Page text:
In her recent broadcast, Why Opioid-Related Deaths Continue to Rise and What Can Be Done to Reverse the Trend, popular National Public Radio host and author Diane Rehm touched on the central problem of doctor-prescribed opioid pain killers: they are highly addictive and too easy to dispense. Under the culture of quick fixes, doctors readily hand out prescriptions when a milder, less abusive option is available. Why is this?
The fact is these medications are not safe. Nearly twenty percent of Americans already take at least five or more prescription drugs regularly. And rarely, if ever, are these prescriptions cross-checked. In a startling statistic on causes of death in the U.S., total drug overdoses from prescribed medications alone, including opiates, killed more Americans than firearms or motor vehicle accidents. The real crux of our nation’s heroin epidemic stems from the overprescribing of opiates, legally. Nearly four out of five current heroin addicts state that they began using illegal drugs only after being prescribed opiates by doctors for pain.
So what is the reason why so many Americans are on prescription drugs?
The risk of addiction is high, whether for school athletes, parents of young children or seniors. Isit that doctors are simply too heavy-handed with their prescription pads? Are these doctors being influenced by Big Pharma and believe that prescription drugs are a quick fix to all our health problems? The honest answer is that, yes, physicians have been giving out way too many prescriptions, and in their defense, patients also do not want to leave the office without a script. In her new book, Drug Dealer, MD – How Doctors Were Duped, Patients Got Hooked, and Why It’s So Hard to Stop, author and psychiatrist Anna Lembke, MD, points out that we live in a society today that does not want to feel pain.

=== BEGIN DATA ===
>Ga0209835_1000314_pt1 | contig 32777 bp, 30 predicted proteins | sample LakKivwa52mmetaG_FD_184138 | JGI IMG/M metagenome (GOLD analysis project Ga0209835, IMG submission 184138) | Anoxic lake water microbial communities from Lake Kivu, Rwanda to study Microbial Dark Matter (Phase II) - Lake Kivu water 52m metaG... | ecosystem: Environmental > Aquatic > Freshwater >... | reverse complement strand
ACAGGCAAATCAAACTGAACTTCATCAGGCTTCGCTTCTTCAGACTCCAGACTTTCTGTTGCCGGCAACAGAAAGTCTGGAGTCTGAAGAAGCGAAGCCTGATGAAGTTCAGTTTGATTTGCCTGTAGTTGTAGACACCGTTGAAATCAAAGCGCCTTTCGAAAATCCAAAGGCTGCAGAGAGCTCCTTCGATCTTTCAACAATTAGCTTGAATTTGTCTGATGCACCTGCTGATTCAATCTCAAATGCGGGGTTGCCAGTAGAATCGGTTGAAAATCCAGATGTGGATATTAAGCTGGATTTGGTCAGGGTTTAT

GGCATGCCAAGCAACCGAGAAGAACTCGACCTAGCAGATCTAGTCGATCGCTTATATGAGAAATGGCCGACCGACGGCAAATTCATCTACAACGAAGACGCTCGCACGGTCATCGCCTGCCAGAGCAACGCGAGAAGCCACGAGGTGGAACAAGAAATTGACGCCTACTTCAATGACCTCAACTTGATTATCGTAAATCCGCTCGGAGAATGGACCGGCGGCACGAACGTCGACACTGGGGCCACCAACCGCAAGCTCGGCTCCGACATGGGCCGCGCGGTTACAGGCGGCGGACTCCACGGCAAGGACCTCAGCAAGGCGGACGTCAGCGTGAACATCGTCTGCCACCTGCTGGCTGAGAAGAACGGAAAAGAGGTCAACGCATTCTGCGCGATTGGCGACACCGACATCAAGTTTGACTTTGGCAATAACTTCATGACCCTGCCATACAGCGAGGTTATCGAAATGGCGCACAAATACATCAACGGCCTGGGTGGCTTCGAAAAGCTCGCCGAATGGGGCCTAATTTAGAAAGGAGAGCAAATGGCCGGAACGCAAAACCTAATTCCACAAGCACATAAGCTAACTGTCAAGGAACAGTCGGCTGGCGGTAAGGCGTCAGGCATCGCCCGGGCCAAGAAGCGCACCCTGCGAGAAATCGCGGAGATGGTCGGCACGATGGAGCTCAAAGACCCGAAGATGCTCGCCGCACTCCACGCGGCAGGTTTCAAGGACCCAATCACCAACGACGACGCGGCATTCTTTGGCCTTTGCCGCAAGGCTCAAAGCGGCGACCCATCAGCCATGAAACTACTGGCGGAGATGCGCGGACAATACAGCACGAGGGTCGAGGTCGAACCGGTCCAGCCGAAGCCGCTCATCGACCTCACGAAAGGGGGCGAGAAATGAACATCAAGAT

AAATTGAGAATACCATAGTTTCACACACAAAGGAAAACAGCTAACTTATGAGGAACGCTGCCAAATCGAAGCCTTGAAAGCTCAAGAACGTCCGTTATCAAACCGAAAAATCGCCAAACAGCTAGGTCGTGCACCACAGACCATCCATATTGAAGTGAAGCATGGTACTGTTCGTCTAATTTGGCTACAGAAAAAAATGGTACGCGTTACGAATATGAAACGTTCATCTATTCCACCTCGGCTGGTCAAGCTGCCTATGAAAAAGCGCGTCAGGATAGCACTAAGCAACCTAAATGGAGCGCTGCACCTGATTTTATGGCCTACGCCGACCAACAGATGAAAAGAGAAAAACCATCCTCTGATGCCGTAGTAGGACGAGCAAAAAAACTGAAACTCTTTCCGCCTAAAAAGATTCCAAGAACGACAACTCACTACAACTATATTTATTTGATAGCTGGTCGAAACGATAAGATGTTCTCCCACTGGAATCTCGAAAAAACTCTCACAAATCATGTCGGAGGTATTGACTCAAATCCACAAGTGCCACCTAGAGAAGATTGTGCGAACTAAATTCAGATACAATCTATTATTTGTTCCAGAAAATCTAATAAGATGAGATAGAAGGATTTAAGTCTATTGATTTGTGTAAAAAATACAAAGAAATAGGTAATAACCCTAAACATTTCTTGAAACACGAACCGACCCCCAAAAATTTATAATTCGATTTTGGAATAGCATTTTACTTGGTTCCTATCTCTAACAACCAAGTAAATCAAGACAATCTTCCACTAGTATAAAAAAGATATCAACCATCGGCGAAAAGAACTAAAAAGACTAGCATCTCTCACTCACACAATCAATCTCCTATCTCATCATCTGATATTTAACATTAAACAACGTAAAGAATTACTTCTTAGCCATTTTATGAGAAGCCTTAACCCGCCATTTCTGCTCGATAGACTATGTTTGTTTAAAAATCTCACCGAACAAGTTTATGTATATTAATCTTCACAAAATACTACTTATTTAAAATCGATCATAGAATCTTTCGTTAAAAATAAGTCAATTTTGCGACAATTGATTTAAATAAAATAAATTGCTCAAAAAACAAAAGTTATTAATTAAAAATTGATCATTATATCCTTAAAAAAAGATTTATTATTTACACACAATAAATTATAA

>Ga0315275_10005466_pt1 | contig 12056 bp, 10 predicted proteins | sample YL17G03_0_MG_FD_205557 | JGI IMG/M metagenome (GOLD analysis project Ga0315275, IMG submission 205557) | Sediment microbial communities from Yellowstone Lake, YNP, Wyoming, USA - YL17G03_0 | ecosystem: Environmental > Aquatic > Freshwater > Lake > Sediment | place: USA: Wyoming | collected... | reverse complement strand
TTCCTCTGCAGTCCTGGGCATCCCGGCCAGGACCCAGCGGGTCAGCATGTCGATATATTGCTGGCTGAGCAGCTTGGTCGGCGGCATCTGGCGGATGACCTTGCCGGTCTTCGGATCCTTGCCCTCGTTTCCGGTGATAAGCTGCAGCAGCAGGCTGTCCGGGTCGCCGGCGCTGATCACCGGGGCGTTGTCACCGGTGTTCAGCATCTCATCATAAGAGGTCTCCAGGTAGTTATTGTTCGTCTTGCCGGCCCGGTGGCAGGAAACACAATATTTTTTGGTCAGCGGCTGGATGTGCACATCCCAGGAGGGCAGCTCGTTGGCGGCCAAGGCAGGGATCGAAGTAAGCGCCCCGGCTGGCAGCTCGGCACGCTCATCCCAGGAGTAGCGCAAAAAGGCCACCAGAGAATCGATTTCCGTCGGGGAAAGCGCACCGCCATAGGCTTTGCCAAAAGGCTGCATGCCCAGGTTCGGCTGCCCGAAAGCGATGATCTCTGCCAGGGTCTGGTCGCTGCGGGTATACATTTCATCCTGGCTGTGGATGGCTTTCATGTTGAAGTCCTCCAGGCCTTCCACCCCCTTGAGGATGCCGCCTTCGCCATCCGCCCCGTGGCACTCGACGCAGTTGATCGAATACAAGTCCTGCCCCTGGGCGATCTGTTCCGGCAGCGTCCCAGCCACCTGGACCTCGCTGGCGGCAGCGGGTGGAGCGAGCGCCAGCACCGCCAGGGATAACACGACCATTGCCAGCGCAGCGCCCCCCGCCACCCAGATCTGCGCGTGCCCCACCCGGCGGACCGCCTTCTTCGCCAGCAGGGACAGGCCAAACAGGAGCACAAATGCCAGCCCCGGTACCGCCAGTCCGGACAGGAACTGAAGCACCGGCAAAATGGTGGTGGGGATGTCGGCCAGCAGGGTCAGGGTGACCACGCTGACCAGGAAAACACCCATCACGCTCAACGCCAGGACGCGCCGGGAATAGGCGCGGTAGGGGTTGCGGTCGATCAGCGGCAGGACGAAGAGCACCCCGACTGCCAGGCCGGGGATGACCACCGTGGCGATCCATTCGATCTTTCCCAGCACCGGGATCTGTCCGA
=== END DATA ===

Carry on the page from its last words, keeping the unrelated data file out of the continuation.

Per Dr. Lembke, this change in thinking about pain marked a radical shift in America’s attitude from 100 years ago, when the medical community thought that pain made patients stronger. “Doctors believed that pain was salutary,” she tells Fresh Air’s Terry Gross, “meaning that it had some physiologic benefit to the individual, and certainly some spiritual benefit.” Today, not only do doctors believe that pain is something they must cure at all costs, but patients have become less willing to endure it. Further complicating the whole transaction is that for too long there has never been any oversight.
Are there alternatives to effectively manage pain?
Now, with prescription drug monitoring programs, the easy prescribing habits of doctors have come to a halt. Still, pain is real and very often patients are the ones having to manage it. Can I restore quality of life without having major surgery or popping too many pills, they ask? Yes, a better way to approach pain relief is to target the different ways in which pain is produced. It’s not about adding more and more, but about treatments complementing and enhancing one another to reduce inflammation, alleviate anxiety, decompress nerves, increase metabolism, lower toxicity, reduce unnecessary pills, and so on. Studies have shown that statin drugs, for instance, are a primary predictor of pain. Likewise, an eleven to eighteen percent reduction in body weight significantly decreases the severity of pain. By taking a holistic, functional approach to pain relief, patients find there are numerous ways to restore quality of life that can be sustained into old age.